Two Instructions from Jesus on FastingDaily Reflection / Produced by The High Calling
And whenever you fast, do not look dismal, like the hypocrites, for they disfigure their faces so as to show others that they are fasting. Truly I tell you, they have received their reward. But when you fast, put oil on your head and wash your face, so that your fasting may be seen not by others but by your Father who is in secret; and your Father who sees in secret will reward you.
The three great religious practices among the Jews were giving, praying, and fasting. Jesus’ own ministry began with an epic forty-day fast. Jesus begins, “Whenever you fast,” because he probably expected his followers would fast, though neither he nor any of the New Testament writers command it.
Jesus offers no technical instructions on when or how to fast, only that fasting should not be for outward show. Apparently, many who fasted made a point of wearing tattered clothing, scrubbing their head with ashes, and stumbling about as though carrying a great burden.
Jesus offers two instructions.
First, when fasting, look normal—and cheerful! “… put oil on your head and wash your face … ”
The oil and water treatment was the everyday norm in Jesus’ day. That’s just what people did before going out. In fact, since oil was synonymous with gladness (Is. 61:3), a person should look not only normal but cheerful!
Second, Jesus taught, when fasting, fast for God, “ … so that your fasting may be seen not by others but by your Father who is in secret.”
We don’t fast to impress people or to demonstrate our piety or our zeal; we don’t fast to get something from God. Its central motive is fellowship with God.
My introduction to fasting came in my second year of ministry when the idea of a two-and-a-half-day fasting retreat emerged from somewhere. I remember three things: (1) how easy it was to pack for a youth retreat without food, (2) how hard it was to fill up the time that was normally devoted to meal prep, consumption, and cleanup, and (3) how much I hated not eating for two and a half days.
For the past twenty-five years, I’ve tried to make fasting a regular part of my week. It has been a profoundly humbling experience to be exposed to the inward chorus of spoiled, whining, seductive voices that relentlessly try to bully me back to my selfish, self-indulgent, self-absorbed nature. I’m comforted to know that Jesus’ forty-day fast also exposed him to his own temptations (Matt. 4:1-11).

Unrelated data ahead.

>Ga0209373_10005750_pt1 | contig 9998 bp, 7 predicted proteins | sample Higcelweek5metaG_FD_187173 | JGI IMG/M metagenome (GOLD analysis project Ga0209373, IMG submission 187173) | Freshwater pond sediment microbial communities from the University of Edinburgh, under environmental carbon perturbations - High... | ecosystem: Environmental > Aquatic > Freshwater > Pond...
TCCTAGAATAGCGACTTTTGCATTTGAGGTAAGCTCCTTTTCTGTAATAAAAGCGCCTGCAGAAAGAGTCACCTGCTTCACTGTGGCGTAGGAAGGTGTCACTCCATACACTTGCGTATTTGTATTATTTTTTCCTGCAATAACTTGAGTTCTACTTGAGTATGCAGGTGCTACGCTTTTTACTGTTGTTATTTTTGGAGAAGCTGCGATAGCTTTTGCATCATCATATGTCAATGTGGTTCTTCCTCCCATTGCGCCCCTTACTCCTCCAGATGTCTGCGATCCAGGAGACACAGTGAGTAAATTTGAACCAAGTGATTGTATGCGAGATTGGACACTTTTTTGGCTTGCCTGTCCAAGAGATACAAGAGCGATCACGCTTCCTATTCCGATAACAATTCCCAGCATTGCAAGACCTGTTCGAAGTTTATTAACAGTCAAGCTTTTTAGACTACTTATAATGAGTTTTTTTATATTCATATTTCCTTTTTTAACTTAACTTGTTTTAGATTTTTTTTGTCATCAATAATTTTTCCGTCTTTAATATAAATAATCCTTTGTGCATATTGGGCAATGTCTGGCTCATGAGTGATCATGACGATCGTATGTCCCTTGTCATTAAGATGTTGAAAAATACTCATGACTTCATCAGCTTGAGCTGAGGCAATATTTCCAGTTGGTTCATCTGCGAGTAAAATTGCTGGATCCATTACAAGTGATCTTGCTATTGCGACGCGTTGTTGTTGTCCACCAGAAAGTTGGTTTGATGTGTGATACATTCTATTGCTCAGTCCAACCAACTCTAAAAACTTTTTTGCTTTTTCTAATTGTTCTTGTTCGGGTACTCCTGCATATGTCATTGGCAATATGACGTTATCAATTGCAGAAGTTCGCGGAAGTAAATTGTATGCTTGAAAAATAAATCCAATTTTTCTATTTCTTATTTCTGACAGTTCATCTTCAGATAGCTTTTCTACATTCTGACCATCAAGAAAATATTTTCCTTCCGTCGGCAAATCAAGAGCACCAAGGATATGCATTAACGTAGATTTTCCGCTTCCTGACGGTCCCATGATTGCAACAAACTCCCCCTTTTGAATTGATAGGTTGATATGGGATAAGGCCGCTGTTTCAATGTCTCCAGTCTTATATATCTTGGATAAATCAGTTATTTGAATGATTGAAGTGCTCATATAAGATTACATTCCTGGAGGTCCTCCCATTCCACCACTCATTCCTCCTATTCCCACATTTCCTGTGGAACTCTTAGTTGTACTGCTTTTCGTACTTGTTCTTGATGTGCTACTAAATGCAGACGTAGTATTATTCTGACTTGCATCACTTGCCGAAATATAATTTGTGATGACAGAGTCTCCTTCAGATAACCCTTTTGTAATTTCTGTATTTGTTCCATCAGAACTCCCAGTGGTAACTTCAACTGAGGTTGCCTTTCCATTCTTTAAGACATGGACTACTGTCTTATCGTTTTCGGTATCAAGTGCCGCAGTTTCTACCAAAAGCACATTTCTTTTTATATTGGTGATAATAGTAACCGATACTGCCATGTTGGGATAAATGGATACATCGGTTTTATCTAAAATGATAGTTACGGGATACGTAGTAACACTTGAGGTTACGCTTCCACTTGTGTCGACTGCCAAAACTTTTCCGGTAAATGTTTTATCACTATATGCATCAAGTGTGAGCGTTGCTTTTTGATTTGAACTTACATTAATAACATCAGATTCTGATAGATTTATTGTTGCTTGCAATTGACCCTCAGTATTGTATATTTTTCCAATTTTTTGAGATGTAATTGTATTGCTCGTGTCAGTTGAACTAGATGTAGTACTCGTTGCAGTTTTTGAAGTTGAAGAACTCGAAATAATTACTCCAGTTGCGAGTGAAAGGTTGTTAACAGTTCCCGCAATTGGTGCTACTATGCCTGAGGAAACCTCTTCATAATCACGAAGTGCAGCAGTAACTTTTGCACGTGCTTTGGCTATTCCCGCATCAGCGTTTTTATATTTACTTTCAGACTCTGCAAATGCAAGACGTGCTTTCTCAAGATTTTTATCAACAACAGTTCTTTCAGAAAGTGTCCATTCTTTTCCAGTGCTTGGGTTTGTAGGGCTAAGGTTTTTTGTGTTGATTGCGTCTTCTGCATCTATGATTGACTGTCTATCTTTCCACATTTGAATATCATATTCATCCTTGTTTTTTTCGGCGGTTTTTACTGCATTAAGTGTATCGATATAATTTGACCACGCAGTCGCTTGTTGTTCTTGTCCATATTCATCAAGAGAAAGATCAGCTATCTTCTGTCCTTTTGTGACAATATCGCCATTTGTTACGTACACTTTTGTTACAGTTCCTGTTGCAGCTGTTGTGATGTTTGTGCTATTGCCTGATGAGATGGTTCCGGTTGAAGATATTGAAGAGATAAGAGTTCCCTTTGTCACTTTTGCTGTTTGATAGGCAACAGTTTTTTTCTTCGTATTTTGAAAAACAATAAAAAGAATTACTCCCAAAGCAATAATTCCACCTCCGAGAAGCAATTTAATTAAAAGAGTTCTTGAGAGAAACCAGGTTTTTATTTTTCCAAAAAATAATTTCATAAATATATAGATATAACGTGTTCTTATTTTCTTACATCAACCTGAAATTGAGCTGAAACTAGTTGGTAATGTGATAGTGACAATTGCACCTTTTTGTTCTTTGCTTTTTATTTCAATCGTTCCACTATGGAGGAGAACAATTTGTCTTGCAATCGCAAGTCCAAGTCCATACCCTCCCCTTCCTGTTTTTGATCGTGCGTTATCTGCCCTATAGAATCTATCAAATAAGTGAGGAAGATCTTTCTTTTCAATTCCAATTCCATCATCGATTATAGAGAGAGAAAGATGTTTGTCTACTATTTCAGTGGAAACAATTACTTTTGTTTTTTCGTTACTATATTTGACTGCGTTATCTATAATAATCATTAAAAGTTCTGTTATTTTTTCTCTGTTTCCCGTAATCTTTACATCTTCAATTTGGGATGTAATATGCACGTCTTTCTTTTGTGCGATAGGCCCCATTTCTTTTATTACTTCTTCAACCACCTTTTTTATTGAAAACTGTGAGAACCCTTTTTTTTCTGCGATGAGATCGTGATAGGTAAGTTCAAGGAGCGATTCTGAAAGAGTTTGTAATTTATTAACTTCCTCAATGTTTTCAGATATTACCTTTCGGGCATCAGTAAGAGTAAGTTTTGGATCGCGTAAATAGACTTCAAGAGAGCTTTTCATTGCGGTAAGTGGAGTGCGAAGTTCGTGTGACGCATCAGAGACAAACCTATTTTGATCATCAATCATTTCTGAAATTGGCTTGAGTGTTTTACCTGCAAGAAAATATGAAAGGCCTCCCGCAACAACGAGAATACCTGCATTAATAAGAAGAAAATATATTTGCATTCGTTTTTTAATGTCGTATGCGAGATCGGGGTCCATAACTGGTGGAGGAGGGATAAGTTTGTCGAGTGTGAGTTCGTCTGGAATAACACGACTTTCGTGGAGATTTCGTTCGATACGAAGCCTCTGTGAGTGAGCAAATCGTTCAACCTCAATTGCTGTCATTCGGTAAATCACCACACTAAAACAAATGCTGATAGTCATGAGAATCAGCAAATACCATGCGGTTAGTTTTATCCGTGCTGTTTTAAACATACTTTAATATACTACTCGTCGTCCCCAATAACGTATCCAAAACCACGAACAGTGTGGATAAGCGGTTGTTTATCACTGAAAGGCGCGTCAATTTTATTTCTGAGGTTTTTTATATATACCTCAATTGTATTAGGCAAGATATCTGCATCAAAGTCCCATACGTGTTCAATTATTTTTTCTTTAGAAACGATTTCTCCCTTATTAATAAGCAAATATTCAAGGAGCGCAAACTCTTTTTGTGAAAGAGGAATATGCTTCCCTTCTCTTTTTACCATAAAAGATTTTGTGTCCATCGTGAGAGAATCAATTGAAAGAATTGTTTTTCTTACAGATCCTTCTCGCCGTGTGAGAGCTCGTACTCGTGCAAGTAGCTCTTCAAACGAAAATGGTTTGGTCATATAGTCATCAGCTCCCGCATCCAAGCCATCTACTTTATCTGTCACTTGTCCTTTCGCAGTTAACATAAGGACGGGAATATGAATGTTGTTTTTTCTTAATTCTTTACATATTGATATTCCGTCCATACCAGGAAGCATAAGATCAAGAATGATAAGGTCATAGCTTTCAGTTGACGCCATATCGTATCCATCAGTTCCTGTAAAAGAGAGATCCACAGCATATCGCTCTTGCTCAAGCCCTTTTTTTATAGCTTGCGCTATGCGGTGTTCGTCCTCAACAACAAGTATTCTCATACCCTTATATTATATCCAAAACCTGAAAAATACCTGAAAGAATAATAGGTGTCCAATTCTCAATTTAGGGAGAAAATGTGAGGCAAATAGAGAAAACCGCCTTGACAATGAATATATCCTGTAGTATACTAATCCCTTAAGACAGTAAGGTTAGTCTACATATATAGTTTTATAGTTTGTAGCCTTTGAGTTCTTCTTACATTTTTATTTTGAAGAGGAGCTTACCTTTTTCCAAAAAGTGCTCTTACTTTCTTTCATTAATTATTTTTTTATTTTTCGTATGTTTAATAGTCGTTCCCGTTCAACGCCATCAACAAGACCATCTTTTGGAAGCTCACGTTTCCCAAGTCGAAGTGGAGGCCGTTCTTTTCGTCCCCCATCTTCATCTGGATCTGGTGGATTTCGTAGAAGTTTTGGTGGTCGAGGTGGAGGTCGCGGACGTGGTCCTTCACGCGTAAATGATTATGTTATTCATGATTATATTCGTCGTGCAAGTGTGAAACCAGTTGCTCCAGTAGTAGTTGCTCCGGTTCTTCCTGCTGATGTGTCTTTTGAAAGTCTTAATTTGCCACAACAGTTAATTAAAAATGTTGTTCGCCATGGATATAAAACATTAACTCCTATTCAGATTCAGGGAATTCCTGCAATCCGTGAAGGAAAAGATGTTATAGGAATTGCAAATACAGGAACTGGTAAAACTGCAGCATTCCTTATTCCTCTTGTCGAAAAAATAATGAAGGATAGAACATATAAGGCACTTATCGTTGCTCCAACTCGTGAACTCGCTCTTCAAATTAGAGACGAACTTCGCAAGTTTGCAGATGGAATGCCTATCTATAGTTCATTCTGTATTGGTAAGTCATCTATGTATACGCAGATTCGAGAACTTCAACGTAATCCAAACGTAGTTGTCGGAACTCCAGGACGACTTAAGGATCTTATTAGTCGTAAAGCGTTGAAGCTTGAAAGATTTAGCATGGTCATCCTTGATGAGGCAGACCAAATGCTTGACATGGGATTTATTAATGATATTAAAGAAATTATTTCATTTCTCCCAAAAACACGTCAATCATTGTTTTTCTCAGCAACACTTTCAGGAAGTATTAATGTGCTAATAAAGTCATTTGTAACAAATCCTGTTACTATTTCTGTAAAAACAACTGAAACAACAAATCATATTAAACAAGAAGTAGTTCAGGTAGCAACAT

Fasting has helped me feel a certain connection with those who never have enough to eat. It has taught me about the pleasure of food and necessity of a restrained lifestyle. But most of all, fasting has deepened my fellowship with God. Fasting is always uncomfortable for me, so it has helped to memorize several passages of scripture to “feed on” when my stomach grumbles.
“I have food to eat that you know nothing about.” (John 4:32)
O God, you are my God, I seek you,
my soul thirsts for you;
my flesh faints for you,
as in a dry and weary land where there is no water.
So I have looked upon you in the sanctuary,
beholding your power and glory.
Because your steadfast love is better than life,
my lips will praise you.
So I will bless you as long as I live;
I will lift up my hands and call on your name. (Ps. 63:1-4)
QUESTIONS FOR FURTHER REFLECTION: Have you ever fasted? What was it like? What do you discover about yourself when you fast or think about fasting? What do you learn about God?
O Lord, my God,
My soul is satisfied as with a rich feast,
and my mouth praises you with joyful lips
when I think of you on my bed,
and meditate on you in the watches of the night;
for you have been my help,
and in the shadow of your wings I sing for joy.
My soul clings to you;
your right hand upholds me. (Ps. 63:5-8)
Dave Peterson is an ordained pastor who is the Director of Community Outreach for The Robert and Janice McNair Foundation and Scholarly Advisor for the H. E. Butt Family Foundation. He is the author of Receiving and Giving, Unleashing the Bless Challenge in Your Life. Dave and his wife, Terri, have four adult children and four grandchildren. Send a note to Dave.
Should Christians (or Christian businesses) tithe? How much money should I give away? Does God want me to take a vow of poverty and give everything away? Will God punish me if I don’t tithe? How do I balance my budget of needs and wants with the biblical command of giving? If you’ve ever asked these questions to find out exactly what tithing means and how it applies to you, you are not alone. We’ll explore the concept of Tithing in this High Calling theme, and we invite you to follow along. Ask questions, offer your insights, and help us keep the conversation going.